• Sadie

Gertrude Thurley-Pupil teacher


Gertrude's childhood home-Haydn Terrace

The Peterborough Advertiser, Wednesday March 19, 1902


At the dawn of the twentieth century employment opportunities for women in Fletton were improving. Along with the more traditional employment in domestic service there were opportunities at Farrow’s Peas and Canning factory, Symington’s Corset factory and in the numerous shops that were springing up, both in Old, New Fletton and nearby Peterborough. With the opening of the Fletton Board School (see Blog 9) there were also increased opportunities in education. Gertrude Ellen Thurley was one young girl who took advantage of these opportunities and, at the age of 12, embarked on a great adventure.


Gertrude was born on Christmas Eve 1889. She was one of ten children born to John and Eliza Thurley, nine of which survived to adulthood. John, appreciated the benefit of having a trade and his children entered a range of occupations including, carpenter, joiner, stonemason, jewellers shop assistant and general office clerk.


John was himself a joiner and in 1891 the young family lived at 1 Haydn Terrace, overlooking St. Margaret’s church. He most likely worked for William Hawkins, a builder who lived at Haydn House and who built both the terrace and many houses in Fletton. But John also had ambition. By 1901 not only was he a builder’s foreman but he had also taken a position with John Cathles Hill, as his house agent. In recognition of these new responsibilities John moved his family to 1 St. Margaret’s Road. By 1911 he had left his previous employment behind and had taken on more responsibility with John Hill, becoming both his house and estate agent.


John, and his wife Eliza Ann Rimes, had come along way from when they married in Stanground in 1878. John was the son of William, an agricultural labourer, and Elizabeth Burbidge. Eliza was the daughter of William, a shoemaker, and Mary Rimes. Gertrude evidently shared her parent’s ambitions.


Gertrude became a monitor at the Fletton Board school in November 1902 (see Blog 9). She was just 12 years old. Being a monitor was the first rung on the ladder to becoming a qualified teacher. The brightest children were selected and would be given lessons from the headteacher and then they in turn would teach the children in their charge. These lessons would focus on the three ‘R’s’ reading, writing and arithmetic. The form of the lesson would involve the children either copying work from the blackboard or chanting out loud. The school day looked very different to what children experience today. Lessons would start at 9am and go through to midday. The children would then go home for lunch before the afternoon session, which would last from 2pm to 5pm.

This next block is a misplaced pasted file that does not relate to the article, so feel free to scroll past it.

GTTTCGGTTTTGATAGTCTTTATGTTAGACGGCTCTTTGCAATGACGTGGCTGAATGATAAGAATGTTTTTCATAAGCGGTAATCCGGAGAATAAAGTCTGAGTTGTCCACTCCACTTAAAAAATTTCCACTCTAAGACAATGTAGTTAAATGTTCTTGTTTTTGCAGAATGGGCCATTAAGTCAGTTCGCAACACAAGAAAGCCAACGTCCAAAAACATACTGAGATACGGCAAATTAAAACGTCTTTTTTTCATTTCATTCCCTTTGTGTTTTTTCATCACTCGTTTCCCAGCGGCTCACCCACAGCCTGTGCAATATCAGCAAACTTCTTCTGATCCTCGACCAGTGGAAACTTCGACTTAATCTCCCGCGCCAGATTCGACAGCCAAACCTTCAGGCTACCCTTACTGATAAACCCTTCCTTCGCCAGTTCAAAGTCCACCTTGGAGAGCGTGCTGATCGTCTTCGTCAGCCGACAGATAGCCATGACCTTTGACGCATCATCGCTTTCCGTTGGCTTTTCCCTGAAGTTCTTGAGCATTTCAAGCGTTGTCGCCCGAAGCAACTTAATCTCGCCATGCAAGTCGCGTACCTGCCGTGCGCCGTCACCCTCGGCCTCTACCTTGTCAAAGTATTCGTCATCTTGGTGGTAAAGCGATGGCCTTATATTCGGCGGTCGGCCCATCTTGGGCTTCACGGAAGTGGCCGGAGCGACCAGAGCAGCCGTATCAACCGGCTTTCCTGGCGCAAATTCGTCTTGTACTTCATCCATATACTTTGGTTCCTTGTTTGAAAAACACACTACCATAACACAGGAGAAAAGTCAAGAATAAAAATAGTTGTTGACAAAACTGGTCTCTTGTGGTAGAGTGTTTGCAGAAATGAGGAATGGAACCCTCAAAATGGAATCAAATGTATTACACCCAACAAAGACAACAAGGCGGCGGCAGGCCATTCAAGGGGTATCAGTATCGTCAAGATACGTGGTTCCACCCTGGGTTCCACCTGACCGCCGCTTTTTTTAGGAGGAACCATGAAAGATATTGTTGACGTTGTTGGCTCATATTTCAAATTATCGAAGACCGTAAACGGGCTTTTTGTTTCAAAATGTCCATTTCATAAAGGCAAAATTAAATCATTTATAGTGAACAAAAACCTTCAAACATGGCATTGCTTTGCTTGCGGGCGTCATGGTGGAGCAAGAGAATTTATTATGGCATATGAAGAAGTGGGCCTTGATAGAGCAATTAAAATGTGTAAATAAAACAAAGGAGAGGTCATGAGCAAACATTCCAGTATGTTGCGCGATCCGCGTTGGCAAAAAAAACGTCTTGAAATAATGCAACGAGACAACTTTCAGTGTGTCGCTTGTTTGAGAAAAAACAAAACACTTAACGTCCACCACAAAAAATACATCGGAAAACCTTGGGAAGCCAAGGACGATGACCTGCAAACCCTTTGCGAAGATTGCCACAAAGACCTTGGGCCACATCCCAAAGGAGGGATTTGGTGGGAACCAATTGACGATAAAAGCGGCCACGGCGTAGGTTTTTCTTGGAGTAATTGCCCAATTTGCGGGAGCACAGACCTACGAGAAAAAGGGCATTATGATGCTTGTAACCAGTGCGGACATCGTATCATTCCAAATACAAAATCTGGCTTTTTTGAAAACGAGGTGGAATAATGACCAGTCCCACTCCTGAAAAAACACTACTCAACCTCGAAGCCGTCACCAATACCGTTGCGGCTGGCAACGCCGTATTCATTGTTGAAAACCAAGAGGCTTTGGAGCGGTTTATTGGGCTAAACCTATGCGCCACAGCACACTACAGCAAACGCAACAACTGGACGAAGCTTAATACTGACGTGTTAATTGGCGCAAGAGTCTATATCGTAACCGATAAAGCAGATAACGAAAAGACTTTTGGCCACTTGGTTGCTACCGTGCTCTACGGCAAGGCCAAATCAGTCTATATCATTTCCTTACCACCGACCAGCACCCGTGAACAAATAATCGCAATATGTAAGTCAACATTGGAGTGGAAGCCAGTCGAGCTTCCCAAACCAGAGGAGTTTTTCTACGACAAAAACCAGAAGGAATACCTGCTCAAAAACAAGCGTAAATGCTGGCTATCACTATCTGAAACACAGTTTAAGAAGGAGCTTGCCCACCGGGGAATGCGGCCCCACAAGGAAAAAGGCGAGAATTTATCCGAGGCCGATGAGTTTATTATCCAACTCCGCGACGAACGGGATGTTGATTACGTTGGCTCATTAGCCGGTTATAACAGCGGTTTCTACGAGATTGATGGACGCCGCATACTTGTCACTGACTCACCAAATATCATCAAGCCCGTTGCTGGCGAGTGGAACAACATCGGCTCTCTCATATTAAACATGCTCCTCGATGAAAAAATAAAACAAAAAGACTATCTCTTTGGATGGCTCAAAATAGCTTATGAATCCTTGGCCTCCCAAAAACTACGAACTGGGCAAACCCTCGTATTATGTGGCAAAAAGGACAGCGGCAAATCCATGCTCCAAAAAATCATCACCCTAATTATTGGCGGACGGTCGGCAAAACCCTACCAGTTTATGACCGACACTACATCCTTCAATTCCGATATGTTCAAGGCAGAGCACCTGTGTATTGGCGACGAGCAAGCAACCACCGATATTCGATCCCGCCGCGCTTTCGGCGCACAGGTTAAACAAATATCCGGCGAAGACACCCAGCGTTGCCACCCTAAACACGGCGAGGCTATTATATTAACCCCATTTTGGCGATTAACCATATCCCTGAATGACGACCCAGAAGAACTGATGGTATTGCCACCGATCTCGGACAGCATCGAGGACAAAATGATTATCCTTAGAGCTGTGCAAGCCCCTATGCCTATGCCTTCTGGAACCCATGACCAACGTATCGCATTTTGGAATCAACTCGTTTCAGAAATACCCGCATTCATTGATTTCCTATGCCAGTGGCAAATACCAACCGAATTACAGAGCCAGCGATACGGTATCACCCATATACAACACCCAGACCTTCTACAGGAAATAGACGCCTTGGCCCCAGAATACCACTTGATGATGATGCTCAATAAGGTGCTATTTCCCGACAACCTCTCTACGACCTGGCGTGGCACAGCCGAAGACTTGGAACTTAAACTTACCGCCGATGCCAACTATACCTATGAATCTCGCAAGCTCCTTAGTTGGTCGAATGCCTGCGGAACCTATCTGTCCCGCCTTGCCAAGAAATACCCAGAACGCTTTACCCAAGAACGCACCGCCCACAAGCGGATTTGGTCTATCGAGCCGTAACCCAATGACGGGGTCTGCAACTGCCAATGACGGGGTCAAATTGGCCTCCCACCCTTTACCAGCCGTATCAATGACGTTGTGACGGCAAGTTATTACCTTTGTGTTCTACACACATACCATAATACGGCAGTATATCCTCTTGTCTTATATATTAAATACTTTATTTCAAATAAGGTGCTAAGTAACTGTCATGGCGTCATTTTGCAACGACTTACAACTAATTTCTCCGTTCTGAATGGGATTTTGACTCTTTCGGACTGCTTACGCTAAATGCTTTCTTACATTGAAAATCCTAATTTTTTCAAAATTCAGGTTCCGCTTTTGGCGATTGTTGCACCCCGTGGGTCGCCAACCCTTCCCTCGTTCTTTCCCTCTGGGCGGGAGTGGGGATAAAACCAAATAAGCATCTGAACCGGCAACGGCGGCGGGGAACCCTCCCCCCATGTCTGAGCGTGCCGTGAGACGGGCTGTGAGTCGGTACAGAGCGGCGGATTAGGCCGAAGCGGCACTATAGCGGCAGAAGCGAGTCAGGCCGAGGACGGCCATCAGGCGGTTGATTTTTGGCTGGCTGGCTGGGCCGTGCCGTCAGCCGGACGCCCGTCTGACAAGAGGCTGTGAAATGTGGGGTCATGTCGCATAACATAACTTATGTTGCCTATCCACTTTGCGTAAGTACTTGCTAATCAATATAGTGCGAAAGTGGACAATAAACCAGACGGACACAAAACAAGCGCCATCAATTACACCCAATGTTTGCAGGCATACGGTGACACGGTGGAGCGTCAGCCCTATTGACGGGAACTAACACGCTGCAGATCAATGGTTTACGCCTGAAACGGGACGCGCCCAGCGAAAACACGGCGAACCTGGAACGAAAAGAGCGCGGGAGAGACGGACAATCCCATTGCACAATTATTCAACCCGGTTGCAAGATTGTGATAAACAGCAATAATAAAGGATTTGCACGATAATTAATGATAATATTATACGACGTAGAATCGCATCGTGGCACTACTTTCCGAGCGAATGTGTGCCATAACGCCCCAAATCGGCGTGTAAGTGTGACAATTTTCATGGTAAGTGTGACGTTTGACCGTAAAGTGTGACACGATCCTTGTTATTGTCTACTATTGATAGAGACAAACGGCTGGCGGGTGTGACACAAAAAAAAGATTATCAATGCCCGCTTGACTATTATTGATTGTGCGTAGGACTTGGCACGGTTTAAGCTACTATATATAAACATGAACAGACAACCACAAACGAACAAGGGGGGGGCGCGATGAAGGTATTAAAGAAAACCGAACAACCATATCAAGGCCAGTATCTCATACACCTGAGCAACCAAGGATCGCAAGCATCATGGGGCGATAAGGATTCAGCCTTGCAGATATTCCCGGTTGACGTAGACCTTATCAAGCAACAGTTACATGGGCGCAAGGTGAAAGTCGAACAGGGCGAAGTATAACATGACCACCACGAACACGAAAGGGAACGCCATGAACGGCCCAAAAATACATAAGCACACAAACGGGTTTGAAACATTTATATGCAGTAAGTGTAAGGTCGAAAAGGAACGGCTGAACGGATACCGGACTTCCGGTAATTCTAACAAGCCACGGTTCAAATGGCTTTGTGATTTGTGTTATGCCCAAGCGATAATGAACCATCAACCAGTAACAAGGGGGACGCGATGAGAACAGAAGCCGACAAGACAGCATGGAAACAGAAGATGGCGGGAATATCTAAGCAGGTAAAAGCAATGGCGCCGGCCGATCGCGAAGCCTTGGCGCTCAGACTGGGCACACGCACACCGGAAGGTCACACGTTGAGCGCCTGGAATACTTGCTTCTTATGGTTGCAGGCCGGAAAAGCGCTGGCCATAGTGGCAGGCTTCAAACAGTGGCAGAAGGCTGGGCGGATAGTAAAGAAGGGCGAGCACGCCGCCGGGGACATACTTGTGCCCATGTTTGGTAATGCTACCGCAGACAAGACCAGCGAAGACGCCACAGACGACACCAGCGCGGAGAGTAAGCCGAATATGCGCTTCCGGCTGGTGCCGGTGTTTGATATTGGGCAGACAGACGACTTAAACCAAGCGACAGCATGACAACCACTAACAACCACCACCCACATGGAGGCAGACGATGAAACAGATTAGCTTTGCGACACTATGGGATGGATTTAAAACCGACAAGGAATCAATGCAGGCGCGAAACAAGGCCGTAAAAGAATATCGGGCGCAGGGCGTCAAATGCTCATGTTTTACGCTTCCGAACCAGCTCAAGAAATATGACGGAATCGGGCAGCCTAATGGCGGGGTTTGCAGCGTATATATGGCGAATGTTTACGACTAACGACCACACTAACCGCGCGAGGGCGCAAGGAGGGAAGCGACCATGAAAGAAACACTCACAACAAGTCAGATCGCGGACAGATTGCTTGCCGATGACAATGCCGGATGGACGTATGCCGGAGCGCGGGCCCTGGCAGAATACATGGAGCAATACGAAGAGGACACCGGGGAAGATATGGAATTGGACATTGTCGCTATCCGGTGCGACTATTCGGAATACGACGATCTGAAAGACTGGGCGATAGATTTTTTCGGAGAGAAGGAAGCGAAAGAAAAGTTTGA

The Fletton School log book records that in the school year 1905/06 Gertrude was a probationer teacher and by 1906/07 she was a pupil teacher. These roles meant that Gertrude had more responsibility and received ‘on the job’ training. Class numbers were very different at this time, sometimes reaching 60 or 70 children. Although life was not all bad. Half days and days off were also readily given when there were local fairs, national events to celebrate or inclement weather conditions.


The school log book also records when the pupil teachers took their examinations and when they qualified. By 1911 Gertrude had qualified as a teacher and was working for the Lincolnshire and Holland Education Authority. Unfortunately, we do not know what school she moved to after she left Fletton. The monitor system of training teachers was abandoned in the early 1900s as the government realised that these pupils were not receiving a secondary education. More formal teacher training had been introduced in 1890 with ‘day training colleges’ attached to universities, but these were not widespread. In 1902 Local Education Authorities were established and secondary education was encouraged for pupil teachers. The LEAs were also encouraged, through grants, to provide local teacher training. The previous pupil teacher system of training teachers was replaced by the bursar system. This new system ensured that all teachers received a secondary education and their training included both practical and theory learning in classrooms and local colleges.


In 1919 Gertrude embarked on another adventure when she married John Pannell. John was a horseman in his father’s butchery business in Pinchbeck, Lincolnshire. After they married they set up home at Starlode Drove, Pinchbeck and John took up farming. This was a time of adjustment for Gertrude, establishing herself as a farmer’s wife and starting a family. John and Gertrude had three girls, Nellie, Maucie and Kitty, between 1919 and 1924.


By strange co-incidence Gertrude’s sister Gladys married John’s brother William Pannell in 1932. William continued his father’s trade as master butcher in Spalding. The sisters were once again living close to one another and perhaps lent each other support as the Second World War loomed.


Gertrude died in 1956 and John died on 20th July 1971.


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